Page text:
"Hardest winter since 1740
February 28

Taking temperatures in the Midlands as representative, the months
December-February have been the coldest since 1740. March, too, is likely to
be colder than normal. We have long been accustomed to regard our Victorian
grandfathers with a mixture of awe and annoyance. They were the men who wore
boots: who told us tales of ice-yachting on Windermere in 1895, of that
coach on the Oxfordshire Thames in 1891, of the historic blizzards of 1886
in the North-east and 1881 in the South-west, of the prolonged ordeal by
cold from November, 1878, to May, 1879. They also founded the Meteorological
Office to provide a satisfactory public record of these events so that we
might pay heed in future.

Then came 45 years with only two severe winters: 1917 snowy and prolonged,
1929 short, sunny, and sharp.  At length in 1940 they began again and it was
Lancashire's turn to experience a snowfall probably unmatched since1823.
Lancashire weather has an individual eccentric quality very appropriate to
that county of comedians, boggarts, and pure mathematicians. It does not
always fit with what goes on elsewhere; this year the lowlands have been
relatively free from snow and Manchester broke its record for January
sunshine. And in Oswaldtwistle and those parts, who has yet forgotten that
glorious snowfall on May 16, 1935 ? Last year's sunny Bank Holiday at
Blackpool was almost unpardonable in the opinion of the rainswept South,
where the legend of better weather is so strenuously upheld.

Compared with the South, Lancashire and the North. western lowlands
generally, from Anglesey to Ayr, have of late been relatively favoured. This
is because it has been one of those winters with a high proportion of east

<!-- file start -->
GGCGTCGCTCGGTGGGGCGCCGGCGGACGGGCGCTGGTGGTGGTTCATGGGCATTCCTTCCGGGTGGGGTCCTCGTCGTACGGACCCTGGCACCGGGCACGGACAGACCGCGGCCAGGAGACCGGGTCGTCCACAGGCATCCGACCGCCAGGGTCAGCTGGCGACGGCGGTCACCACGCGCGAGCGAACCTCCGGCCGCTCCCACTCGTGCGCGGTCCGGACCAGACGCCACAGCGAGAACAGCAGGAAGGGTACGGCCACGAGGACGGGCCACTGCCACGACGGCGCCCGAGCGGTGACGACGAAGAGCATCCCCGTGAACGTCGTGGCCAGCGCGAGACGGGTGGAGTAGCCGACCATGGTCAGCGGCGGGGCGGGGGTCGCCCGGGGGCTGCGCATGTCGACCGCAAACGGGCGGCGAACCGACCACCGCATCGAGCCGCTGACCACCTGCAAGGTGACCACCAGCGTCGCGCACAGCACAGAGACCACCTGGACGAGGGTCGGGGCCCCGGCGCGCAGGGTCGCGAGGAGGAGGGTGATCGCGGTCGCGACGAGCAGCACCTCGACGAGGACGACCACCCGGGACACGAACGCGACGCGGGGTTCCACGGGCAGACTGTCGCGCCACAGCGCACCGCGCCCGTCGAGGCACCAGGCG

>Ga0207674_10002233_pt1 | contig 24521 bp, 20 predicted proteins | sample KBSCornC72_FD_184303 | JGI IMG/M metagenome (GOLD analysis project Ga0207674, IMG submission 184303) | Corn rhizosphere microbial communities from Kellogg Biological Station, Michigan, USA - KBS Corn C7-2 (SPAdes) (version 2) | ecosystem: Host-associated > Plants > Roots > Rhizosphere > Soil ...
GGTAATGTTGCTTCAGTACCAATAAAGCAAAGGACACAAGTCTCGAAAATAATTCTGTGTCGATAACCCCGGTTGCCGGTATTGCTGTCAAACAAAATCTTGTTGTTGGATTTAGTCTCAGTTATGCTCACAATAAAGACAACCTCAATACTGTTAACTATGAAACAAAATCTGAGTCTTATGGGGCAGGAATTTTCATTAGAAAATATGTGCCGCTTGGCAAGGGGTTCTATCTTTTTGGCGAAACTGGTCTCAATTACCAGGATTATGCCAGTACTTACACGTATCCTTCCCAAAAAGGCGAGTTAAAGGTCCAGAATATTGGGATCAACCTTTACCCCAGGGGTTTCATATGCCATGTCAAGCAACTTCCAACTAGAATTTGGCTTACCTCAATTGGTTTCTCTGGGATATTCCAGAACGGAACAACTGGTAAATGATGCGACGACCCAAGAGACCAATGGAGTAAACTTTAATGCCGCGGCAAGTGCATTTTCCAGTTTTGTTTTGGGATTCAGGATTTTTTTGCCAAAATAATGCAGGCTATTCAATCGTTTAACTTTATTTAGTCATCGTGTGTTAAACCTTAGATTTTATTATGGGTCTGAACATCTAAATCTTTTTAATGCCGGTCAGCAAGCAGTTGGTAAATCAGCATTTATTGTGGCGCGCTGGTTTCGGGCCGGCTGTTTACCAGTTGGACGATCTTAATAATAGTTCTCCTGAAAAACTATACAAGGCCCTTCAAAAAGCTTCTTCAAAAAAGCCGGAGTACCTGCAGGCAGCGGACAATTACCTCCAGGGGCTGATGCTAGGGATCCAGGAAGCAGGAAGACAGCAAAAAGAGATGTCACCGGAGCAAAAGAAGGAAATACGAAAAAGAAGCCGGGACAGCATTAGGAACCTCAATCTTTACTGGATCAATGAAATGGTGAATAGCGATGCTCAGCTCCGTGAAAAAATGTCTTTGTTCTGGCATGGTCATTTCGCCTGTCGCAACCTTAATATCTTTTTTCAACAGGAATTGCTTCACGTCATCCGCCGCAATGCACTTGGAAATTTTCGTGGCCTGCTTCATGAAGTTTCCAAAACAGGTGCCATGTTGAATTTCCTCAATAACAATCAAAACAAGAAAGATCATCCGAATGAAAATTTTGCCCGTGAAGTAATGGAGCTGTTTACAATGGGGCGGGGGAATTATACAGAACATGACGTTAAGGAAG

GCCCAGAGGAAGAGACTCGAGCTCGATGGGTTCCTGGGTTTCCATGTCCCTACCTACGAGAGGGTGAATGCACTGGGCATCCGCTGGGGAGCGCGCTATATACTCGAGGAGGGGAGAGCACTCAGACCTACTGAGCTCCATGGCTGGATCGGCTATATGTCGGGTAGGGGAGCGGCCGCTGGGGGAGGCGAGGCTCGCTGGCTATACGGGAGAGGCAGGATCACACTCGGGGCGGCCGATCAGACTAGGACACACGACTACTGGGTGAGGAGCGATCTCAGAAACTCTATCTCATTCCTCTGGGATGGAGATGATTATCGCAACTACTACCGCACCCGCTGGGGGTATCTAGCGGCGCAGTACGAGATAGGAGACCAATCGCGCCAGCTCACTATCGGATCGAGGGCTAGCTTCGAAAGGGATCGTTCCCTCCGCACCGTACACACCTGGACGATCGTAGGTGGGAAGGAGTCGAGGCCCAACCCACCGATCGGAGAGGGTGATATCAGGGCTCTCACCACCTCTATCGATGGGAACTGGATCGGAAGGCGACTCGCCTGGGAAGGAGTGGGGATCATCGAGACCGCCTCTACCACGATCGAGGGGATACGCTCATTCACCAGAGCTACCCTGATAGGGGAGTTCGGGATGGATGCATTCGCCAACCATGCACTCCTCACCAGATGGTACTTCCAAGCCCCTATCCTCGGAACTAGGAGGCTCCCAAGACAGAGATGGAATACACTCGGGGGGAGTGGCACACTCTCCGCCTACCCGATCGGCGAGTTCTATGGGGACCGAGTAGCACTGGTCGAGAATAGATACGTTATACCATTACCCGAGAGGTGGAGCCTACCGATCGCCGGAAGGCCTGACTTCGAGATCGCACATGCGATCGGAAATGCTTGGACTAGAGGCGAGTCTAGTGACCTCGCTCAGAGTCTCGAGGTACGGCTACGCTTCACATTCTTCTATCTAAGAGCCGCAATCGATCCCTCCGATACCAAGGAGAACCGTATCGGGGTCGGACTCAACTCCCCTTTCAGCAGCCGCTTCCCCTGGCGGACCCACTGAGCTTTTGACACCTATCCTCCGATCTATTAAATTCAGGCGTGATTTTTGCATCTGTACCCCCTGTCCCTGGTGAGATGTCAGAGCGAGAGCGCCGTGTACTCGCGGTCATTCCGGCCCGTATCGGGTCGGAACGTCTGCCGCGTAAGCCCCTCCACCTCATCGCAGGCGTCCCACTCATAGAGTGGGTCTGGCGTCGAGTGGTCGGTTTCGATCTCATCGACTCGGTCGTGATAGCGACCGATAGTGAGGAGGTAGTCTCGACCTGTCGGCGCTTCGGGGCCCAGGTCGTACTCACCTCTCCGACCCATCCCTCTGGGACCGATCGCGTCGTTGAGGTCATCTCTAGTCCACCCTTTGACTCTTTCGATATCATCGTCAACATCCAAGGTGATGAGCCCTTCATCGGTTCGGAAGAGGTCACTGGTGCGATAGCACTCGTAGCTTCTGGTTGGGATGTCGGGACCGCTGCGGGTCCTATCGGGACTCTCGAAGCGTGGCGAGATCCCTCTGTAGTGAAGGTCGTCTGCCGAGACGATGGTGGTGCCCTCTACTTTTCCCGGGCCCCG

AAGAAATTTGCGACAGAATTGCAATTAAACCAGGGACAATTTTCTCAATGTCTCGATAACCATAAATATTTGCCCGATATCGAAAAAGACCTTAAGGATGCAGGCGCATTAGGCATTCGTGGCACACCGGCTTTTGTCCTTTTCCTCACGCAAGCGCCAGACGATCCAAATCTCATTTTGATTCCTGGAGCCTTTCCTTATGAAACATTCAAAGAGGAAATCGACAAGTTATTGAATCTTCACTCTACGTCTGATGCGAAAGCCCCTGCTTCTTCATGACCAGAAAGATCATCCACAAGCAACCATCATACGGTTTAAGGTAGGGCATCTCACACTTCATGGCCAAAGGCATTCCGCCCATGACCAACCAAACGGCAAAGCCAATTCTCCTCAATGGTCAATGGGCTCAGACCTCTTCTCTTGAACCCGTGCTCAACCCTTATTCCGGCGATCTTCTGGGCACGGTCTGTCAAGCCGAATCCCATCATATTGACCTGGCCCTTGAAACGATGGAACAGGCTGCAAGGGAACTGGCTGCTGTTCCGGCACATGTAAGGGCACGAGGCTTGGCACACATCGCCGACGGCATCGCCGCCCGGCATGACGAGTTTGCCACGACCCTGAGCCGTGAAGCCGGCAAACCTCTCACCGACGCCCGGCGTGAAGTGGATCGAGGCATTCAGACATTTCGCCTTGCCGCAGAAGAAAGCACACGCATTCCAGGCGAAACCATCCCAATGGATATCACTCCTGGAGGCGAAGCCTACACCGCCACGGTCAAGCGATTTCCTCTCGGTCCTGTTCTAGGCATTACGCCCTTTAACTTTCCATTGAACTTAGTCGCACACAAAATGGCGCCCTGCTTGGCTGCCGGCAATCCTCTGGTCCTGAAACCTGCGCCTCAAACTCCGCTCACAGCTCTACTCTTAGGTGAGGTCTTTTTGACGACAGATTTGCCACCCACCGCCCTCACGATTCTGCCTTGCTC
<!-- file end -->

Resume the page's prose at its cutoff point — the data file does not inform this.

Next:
winds reaching the southern counties by the short sea route. Tynemouth, in
January, was considerably warmer than Plymouth ; indeed, from an amateur
record kept early last century it seems that to equal the January of 1963
for cold and snow in Devonshire we must go back to 1814. By the same token,
average temperatures in Scotland have not departed anything like so far
below normal as in the South. Aberdeen, this February, shows itself a shade
warmer than Blackpool and but little below Plymouth.

Such a distribution owes much to the prevailing wind and the fact that
throughout the South and Midlands snow came earlier and lay more deeply; and
the strong cold east wind provided plenty of frozen ground before the
snowfalls began on Boxing Day. Scotsmen noted similar differences in
historic winters long ago, such as 1709 and 1891. South of Staffordshire and
away from the East coast, January's average temperature fell below that of
1940, 1881, and 1838. We must go back to 1814 to beat it.

But farther north the winter of 1881 was colder. So far there has been no
report of individual minimum temperatures surpassing those of 1881 and 1940
in January or 1895 in February. Reports of -8deg. F. and -10deg. F. on
Speyside have come in: but in past winters Scotland has gone below -15deg.,
England down to -10deg. and -11deg. (Fahrenheit is used here because most
people are more familiar with it.)

Quite evidently the cold last weekend will ensure that very many places will
record both January and February below 32deg.: a very rare phenomenon in the
lowlands. In consequence frost, here and there, has penetrated over two feet
into the ground, as it did in 1895 near Liverpool, where there was little
snow. Whatever may be said about individual extreme minima in unusual
localities, the contribution of length with strength is best demonstrated by
taking the mean temperature over the three months of " winter," December to
February.

From long before the days of official records this island has provided its
splendid quota of eccentric amateurs of every sort, not least those who
contracted the habit of reading thermometers day by day. John Dalton stuck
his head out of his bedroom window in Manchester with memorable regularity,